Neil Young and Crazy Horse, Liverpool Echo Arena – live review

Neil Young and Crazy Horse

Liverpool Echo Arena

14th July 2014

Neil Young and Crazy Horse are in the middle of a huge tour at the moment, one which included their first show in Liverpool since 1975 last night. Was it worth the wait? By the sounds of it, hell yeah!

As well as being one of the most influential outfits of all time, Neil Young and Crazy Horse must also rank as one of the most accident prone. I remember way back in the long lost summer of 1998 getting all excited at the prospect of watching his set at Glastonbury, only for him to pull out at the last minute due to an accident involving a knife and a ham sandwich (we got Bob Dylan instead, which wasn’t a bad replacement I suppose). Last year I remember my excitement at purchasing tickets for his show at the Liverpool Echo only for THAT dream to be dashed too, thanks to guitarist Frank ‘Poncho’ Sampredo breaking his hand! This year Billy Talbot pulled out after suffering a stroke, but has been replaced with long-time Young collaborator Rick Rosas on bass.

I’m in tow with my uncle, Steve, a diehard Young fan who has been obsessively listening to his music since 1973. He’s never seen him perform live before (missing out on his last gig in Liverpool, part of 1975’s Tonight’s The Night tour), so it’s fair to say there is a large amount of excitement and trepidation surrounding tonight’s event. Will he live up to our expectations, having let us down in the past? Will this be worth the agonisingly long wait? Let’s hope so…

I only caught the end of former Icicle Works frontman Ian Mcnabb; a good humoured, well received set that he is clearly relishing every second of! A splendid trio of  ‘Evangeline’, Rod’s ‘I Don’t Want To Talk About It’ and an atmospheric ‘Little Princess’ perfectly mirrors the mixture of excitement and anticipation bubbling under the roof of the building. New York’s The Last Internationale are on next, a politically charged blues / rock / cowpunk outfit. Frontwoman Delila Paz is a born performer blessed with a great voice, but unfortunately the music they play is a little generic and repetitive. Not awful, just not great. When the rest of the band start reflecting the undoubted talent of Ms Paz within their music a little more they will probably be unstoppable. As for now, they’ll just have to settle for a comfortable career of perpetual support act, ‘second best’ status. File under ‘must try harder.’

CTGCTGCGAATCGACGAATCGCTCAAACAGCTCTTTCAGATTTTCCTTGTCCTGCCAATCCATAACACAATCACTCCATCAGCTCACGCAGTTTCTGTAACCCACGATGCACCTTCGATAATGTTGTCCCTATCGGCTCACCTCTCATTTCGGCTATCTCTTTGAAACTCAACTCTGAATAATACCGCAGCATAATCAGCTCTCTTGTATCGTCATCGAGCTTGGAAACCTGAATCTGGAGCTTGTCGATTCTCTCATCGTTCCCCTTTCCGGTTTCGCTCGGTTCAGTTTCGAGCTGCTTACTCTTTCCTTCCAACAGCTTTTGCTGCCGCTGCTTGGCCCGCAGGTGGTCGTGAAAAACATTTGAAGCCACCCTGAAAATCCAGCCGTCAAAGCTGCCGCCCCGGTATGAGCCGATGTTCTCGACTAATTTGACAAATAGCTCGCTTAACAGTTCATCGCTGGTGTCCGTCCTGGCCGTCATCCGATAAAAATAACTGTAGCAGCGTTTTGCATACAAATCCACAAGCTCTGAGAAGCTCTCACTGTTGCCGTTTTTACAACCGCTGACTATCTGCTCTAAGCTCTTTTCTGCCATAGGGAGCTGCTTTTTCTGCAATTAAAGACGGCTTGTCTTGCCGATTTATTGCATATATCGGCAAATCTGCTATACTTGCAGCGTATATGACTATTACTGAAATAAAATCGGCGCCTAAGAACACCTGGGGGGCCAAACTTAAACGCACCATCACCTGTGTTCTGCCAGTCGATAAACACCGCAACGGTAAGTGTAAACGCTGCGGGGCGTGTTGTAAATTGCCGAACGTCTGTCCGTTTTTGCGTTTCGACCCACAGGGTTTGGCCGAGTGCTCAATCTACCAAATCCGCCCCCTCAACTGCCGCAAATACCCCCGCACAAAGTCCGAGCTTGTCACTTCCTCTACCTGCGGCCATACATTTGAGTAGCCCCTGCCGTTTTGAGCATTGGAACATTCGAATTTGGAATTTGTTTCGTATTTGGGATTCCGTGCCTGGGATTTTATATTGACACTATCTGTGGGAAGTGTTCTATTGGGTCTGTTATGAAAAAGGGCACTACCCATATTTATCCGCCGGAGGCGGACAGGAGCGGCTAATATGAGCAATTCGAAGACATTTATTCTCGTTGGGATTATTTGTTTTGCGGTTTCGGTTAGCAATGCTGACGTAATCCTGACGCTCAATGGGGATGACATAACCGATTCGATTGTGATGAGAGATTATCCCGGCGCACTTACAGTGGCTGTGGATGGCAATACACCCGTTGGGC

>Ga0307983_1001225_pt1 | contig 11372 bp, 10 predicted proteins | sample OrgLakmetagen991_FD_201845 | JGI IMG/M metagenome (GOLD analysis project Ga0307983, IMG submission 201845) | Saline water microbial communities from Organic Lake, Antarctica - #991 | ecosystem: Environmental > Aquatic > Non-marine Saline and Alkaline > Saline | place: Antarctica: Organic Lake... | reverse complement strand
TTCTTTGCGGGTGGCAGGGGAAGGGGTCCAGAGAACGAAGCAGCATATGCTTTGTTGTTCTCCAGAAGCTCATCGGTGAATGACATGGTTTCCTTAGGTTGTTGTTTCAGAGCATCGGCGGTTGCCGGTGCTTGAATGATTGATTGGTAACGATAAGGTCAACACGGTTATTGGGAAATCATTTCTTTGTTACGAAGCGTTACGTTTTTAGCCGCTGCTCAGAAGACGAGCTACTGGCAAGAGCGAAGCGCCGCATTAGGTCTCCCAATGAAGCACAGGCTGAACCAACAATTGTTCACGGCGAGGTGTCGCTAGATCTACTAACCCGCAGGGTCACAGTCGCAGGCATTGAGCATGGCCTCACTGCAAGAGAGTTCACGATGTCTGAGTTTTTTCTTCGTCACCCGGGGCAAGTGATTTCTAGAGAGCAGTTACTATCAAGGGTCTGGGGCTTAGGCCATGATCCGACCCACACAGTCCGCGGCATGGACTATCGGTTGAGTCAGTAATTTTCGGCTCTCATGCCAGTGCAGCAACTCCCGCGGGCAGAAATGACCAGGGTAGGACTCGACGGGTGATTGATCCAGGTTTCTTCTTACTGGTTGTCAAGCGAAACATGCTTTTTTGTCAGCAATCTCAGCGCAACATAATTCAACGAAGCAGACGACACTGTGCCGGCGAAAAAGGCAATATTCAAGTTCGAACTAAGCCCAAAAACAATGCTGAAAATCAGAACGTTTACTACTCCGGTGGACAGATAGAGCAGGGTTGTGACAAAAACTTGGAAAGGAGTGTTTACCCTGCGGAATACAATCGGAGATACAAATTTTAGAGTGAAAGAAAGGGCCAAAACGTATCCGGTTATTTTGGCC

It’s been said before that Neil Young is one of those artists who doesn’t give a fuck what people think of him, and there’s clearly some truth in this. Dressed down in a black ‘Earth’ t shirt and flat peaked black cap, he makes little or no concessions to conventional showmanship, preferring to launch straight into a 12 minute ‘Love And Only Love’ followed by a similarly long ‘Goin’ Home’, epic guitar workouts clearly intended for the many diehards out in their hordes tonight. This is the kind of attitude non believers are quick to dismiss as self indulgence, when in fact it’s anything but. Burning underneath the supposed crankiness is an often overlooked eccentricity and sense of humour, he’s playfully toying with the audience in order to see exactly how much we are prepared to let him get away with. Thankfully, it’s clearly a committed set of fans tonight (I heard of his apparent annoyance at large sections of the Hyde Park crowd shouting out for the hits); we are, he assures us in his own words, “a good audience. A little ugly, but a good audience.” Good to know, Neil!